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Ralph Rousseau

Versatility, drive, talent and charm, character traits Ralph Rousseau possesses in overabundance. Ralph’s taste in music cannot be pigeonholed. For him, there are only two kinds of music: good and bad. He played in rock and jazz bands, and in classical orchestras. He studied physics, combining it after the first year with a conservatory education in the double bass. He completed both cum laude, and not long after got his doctorate in physics. Still, he chose music. It was as a double bass player with the Concertgebouw Orchestra that he got to know the viola da gamba. Everything suddenly fell into place. “I was struck by the sound, the possibilities, the chords.” Ralph has become a veritable ambassador for the...
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Versatility, drive, talent and charm, character traits Ralph Rousseau possesses in overabundance. Ralph’s taste in music cannot be pigeonholed. For him, there are only two kinds of music: good and bad. He played in rock and jazz bands, and in classical orchestras. He studied physics, combining it after the first year with a conservatory education in the double bass. He completed both cum laude, and not long after got his doctorate in physics. Still, he chose music. It was as a double bass player with the Concertgebouw Orchestra that he got to know the viola da gamba. Everything suddenly fell into place. “I was struck by the sound, the possibilities, the chords.” Ralph has become a veritable ambassador for the instrument. He has arranged many pieces for it. His affinity with the instrument also has a precedent in his name. “Rousseau is my mother’s last name. Her family traces back to 18th century France, around the time that the famous musicologist Jean Rousseau wrote a method for the viola da gamba. His book, from 1687, is a standard work that is reprinted and used even today. The name Rousseau and the viola da gamba are thus interlinked.”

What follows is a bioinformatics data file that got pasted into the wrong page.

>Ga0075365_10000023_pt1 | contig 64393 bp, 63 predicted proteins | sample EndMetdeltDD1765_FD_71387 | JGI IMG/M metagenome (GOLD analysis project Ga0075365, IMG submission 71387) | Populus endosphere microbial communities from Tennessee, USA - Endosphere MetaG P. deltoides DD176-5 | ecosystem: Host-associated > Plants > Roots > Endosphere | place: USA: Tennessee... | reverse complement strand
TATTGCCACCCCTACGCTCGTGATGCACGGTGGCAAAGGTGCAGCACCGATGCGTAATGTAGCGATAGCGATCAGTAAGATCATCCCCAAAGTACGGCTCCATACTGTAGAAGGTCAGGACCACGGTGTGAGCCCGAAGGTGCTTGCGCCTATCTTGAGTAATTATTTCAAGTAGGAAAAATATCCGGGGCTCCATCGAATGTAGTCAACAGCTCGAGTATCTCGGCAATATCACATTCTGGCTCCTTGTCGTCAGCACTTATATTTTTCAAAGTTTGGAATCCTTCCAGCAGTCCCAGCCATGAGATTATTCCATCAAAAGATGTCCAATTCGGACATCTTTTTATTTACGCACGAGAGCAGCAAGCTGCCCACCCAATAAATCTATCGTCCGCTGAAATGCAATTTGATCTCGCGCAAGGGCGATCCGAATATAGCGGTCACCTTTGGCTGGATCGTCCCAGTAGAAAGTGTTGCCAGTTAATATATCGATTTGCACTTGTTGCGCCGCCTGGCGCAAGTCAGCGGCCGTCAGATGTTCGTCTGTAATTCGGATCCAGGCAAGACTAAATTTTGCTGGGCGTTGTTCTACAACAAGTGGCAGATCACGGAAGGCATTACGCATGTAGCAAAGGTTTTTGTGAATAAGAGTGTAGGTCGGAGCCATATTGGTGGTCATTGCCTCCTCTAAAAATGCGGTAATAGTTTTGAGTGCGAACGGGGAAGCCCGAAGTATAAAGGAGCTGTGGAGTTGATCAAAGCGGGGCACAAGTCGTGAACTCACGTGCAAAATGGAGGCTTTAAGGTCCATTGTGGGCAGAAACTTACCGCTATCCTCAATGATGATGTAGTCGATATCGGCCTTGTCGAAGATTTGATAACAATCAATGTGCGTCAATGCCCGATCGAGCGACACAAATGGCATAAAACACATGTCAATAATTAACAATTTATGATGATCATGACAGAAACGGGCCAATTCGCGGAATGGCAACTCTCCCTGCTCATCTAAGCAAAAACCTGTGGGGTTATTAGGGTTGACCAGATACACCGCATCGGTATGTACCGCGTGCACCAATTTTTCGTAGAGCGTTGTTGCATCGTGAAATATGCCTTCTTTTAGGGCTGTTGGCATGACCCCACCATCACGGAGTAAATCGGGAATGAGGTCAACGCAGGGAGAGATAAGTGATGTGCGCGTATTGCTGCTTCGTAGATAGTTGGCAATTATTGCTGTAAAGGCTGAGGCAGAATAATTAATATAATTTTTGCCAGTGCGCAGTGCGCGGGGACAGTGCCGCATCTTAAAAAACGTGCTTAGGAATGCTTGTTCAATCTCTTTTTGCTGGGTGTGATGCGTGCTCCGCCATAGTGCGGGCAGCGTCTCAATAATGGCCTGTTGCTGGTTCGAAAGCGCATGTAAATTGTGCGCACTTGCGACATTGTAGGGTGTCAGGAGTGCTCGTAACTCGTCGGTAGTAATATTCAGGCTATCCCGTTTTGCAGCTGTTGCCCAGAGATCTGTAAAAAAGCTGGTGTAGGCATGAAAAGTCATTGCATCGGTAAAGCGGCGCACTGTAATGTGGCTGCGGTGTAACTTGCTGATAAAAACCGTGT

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Composer(s)

Johann Sebastian Bach

Johann Sebastian Bach was a German composer and musician of the Baroque period. He enriched established German styles through his skill in counterpoint, harmonic and motivic organisation, and the adaptation of rhythms, forms, and textures from abroad, particularly from Italy and France. Bach's compositions include the Brandenburg Concertos, the Goldberg Variations, the Mass in B minor, two Passions, and hundreds of cantatas. His music is revered for its technical command, artistic beauty, and intellectual depth.  Bach's abilities as an organist were highly respected during his lifetime, although he was not widely recognised as a great composer until a revival of interest in and performances of his music in the first half of the 19th century. He is now generally regarded as one of the greatest composers of all time.  
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Johann Sebastian Bach was a German composer and musician of the Baroque period. He enriched established German styles through his skill in counterpoint, harmonic and motivic organisation, and the adaptation of rhythms, forms, and textures from abroad, particularly from Italy and France. Bach's compositions include the Brandenburg Concertos, the Goldberg Variations, the Mass in B minor, two Passions, and hundreds of cantatas. His music is revered for its technical command, artistic beauty, and intellectual depth.

Bach's abilities as an organist were highly respected during his lifetime, although he was not widely recognised as a great composer until a revival of interest in and performances of his music in the first half of the 19th century. He is now generally regarded as one of the greatest composers of all time.


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Antoine Forqueray